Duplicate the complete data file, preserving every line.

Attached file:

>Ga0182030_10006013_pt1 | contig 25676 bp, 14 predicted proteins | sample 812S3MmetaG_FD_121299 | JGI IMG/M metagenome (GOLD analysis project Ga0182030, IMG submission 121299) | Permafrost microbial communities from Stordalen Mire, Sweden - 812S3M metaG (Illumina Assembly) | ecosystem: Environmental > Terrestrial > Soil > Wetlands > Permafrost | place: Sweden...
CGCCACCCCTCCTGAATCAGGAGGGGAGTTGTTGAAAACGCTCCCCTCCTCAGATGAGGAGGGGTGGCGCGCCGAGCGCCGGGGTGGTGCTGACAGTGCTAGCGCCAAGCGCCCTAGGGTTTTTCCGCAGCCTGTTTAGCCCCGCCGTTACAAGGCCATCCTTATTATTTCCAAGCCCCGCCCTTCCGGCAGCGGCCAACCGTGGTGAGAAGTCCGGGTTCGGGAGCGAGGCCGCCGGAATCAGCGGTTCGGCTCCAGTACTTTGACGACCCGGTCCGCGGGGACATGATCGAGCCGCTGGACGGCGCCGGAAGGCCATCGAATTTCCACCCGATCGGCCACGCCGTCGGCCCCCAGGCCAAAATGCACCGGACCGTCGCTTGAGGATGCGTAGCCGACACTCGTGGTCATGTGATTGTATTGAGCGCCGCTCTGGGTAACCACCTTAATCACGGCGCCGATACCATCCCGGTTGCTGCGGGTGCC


>Ga0182030_10006013_pt1 | contig 25676 bp, 14 predicted proteins | sample 812S3MmetaG_FD_121299 | JGI IMG/M metagenome (GOLD analysis project Ga0182030, IMG submission 121299) | Permafrost microbial communities from Stordalen Mire, Sweden - 812S3M metaG (Illumina Assembly) | ecosystem: Environmental > Terrestrial > Soil > Wetlands > Permafrost | place: Sweden...
CGCCACCCCTCCTGAATCAGGAGGGGAGTTGTTGAAAACGCTCCCCTCCTCAGATGAGGAGGGGTGGCGCGCCGAGCGCCGGGGTGGTGCTGACAGTGCTAGCGCCAAGCGCCCTAGGGTTTTTCCGCAGCCTGTTTAGCCCCGCCGTTACAAGGCCATCCTTATTATTTCCAAGCCCCGCCCTTCCGGCAGCGGCCAACCGTGGTGAGAAGTCCGGGTTCGGGAGCGAGGCCGCCGGAATCAGCGGTTCGGCTCCAGTACTTTGACGACCCGGTCCGCGGGGACATGATCGAGCCGCTGGACGGCGCCGGAAGGCCATCGAATTTCCACCCGATCGGCCACGCCGTCGGCCCCCAGGCCAAAATGCACCGGACCGTCGCTTGAGGATGCGTAGCCGACACTCGTGGTCATGTGATTGTATTGAGCGCCGCTCTGGGTAACCACCTTAATCACGGCGCCGATACCATCCCGGTTGCTGCGGGTGCC